The scope, structure, and design of the 2015 agreement must keep the global temperature increase below 1.5ºC. It must contain national, legally binding targets and actions on mitigation, adaptation and finance to achieve this goal within an overall framework of ambition, accountability and equity. 

There has been a lot of discussion here in Bonn on the process and timetable for developing such an agreement by COP21 in 2015. ECO suggests the following:


 

First, countries should agree at COP19 that mitigation action and finance will be evaluated in light of both the collective level of ambition needed to achieve the temperature limitation goal, and on the basis of a set of equity principles that helps assure the overall fairness of country efforts in relation to each other. 

The Science Review starting at the next Bonn session will help guide the first part of this evaluation. At COP 19 in Warsaw, Parties need to launch a parallel process to develop an equity reference framework. See the box on page 2 for the details. The key is that equity must become an enabler of increased trust and ambition. It is also critical that, when Parties pledge their targets, they should be aware that their pledges will be reviewed both against the science as well as equity criteria.
 
Ban Ki-moon’s Leaders Summit offers a timely opportunity for countries’ mitigation and finance action to be placed on the table in accordance with the requirements of ambition and equity. Submitting actions at this point will allow adequate time for a full review and subsequent submission of revised proposals before COP21 in Paris. Such a full review should evaluate the collective adequacy of these proposals in satisfying the agreed global temperature goal. Each individual proposal should also be evaluated in terms of its adequacy with regard to ambition and equity.
 
Turning to the other ADP Workstream, ECO fears that short-term ambition is in danger of becoming the poor cousin of the 2015 agreement – when in fact it is an essential precursor. Sufficient political will to reach a 2015 agreement cannot be built without clear evidence that countries have made progress on the short-term ambition front. If it’s apparent that developed countries are not meeting their obligations to increase their ambition, then there won’t be appetite amongst their developing country partners for a 2015 agreement with an updated interpretation of equity.
  
So what needs to happen in Workstream two?  First and foremost, developed countries must increase their current, weak targets.  Despite a constant flow of new evidence of increasing climate change impacts on vulnerable countries and people, not a single developed country has shown any intention to actually increase its target. The KP review process in 2014 is the opportunity to change that, as long as a parallel process for non-KP developed Parties is established, and ministers bring ample quantities of political will with them to the negotiating table.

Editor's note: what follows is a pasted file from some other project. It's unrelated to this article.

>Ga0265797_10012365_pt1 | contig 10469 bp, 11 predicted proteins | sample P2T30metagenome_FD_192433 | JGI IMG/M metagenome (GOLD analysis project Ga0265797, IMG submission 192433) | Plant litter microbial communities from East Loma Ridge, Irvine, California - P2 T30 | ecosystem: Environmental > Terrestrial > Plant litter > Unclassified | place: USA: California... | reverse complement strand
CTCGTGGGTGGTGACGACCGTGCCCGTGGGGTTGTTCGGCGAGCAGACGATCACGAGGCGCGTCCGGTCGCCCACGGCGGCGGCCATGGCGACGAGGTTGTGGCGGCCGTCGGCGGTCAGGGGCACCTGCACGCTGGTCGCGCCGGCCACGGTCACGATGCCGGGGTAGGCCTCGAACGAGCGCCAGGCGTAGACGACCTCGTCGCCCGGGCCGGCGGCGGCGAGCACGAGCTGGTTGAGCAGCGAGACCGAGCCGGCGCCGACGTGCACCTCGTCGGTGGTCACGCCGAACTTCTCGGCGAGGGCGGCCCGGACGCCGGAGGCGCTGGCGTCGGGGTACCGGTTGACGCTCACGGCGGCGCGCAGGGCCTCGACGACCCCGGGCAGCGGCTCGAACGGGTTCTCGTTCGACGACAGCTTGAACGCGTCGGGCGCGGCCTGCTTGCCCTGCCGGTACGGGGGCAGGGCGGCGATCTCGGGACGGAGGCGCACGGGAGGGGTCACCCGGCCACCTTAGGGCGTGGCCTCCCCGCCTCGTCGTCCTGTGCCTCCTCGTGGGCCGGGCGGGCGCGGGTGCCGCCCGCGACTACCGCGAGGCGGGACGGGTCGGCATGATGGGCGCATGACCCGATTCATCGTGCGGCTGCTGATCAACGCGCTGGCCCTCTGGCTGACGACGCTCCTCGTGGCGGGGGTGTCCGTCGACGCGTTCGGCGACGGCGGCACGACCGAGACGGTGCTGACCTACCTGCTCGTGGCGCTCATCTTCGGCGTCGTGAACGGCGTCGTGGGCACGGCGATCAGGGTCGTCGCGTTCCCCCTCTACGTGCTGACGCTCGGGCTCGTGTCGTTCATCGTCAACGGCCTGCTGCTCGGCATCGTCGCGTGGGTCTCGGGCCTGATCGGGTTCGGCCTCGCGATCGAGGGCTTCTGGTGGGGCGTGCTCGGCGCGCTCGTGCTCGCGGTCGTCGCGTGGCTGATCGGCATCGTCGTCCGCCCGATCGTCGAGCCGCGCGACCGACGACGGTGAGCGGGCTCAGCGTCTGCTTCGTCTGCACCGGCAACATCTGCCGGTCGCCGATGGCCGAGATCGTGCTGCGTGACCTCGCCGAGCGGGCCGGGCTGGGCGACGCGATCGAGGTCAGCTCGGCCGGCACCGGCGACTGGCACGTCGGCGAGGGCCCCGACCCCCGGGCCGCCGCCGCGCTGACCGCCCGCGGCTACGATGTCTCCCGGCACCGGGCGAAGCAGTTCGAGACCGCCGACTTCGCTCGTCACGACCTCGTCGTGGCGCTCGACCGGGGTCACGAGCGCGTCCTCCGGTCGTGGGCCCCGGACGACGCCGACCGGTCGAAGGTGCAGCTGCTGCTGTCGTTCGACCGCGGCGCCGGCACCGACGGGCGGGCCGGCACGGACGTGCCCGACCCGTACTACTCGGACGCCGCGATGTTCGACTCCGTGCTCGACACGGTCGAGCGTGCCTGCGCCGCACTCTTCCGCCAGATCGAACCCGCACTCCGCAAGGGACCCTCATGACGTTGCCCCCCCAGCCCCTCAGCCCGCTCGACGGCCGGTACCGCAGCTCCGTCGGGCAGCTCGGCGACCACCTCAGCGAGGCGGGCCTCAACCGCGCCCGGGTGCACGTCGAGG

Some developing countries can increase their ambition too.  The wealthy countries of the Persian Gulf, and other advanced developing countries that currently have no pledges, should be prepared to announce them in Warsaw.
  
We also suggest that Parties engage in discussion about how to create an upward spiral of increasing ambition in developing countries, facilitated by increasing means of implementation. Parties could explore practical ideas about how this could work, e.g. through a dedicated workshop and submissions by Parties. Perhaps the registry could play a role in this process.
 
Finally, ECO welcomes the proposal tabled yesterday by AOSIS calling for an accelerated ADP process to provide incentives for, and address barriers and disincentives to, more rapid deployment of energy efficiency and renewable energy technology. This should culminate in a ministerial roundtable and COP decision in Warsaw.
  
So there you have it – a road map to success in both Workstreams, at no charge from your friends at ECO. But let’s be clear about what’s really needed. The main barrier to adequately addressing the climate crisis isn’t lack of knowledge about the problem, nor is it the lack of cost-effective solutions. It’s the lack of political will to confront the special interests that have worked long and hard to block the path to a sustainable, low-carbon future. In this regard, the sustained engagement of national leaders in providing strong political guidance is critical to achieving a successful outcome in Paris. And as we all learned in Copenhagen, this engagement cannot wait until the final moments of these negotiations.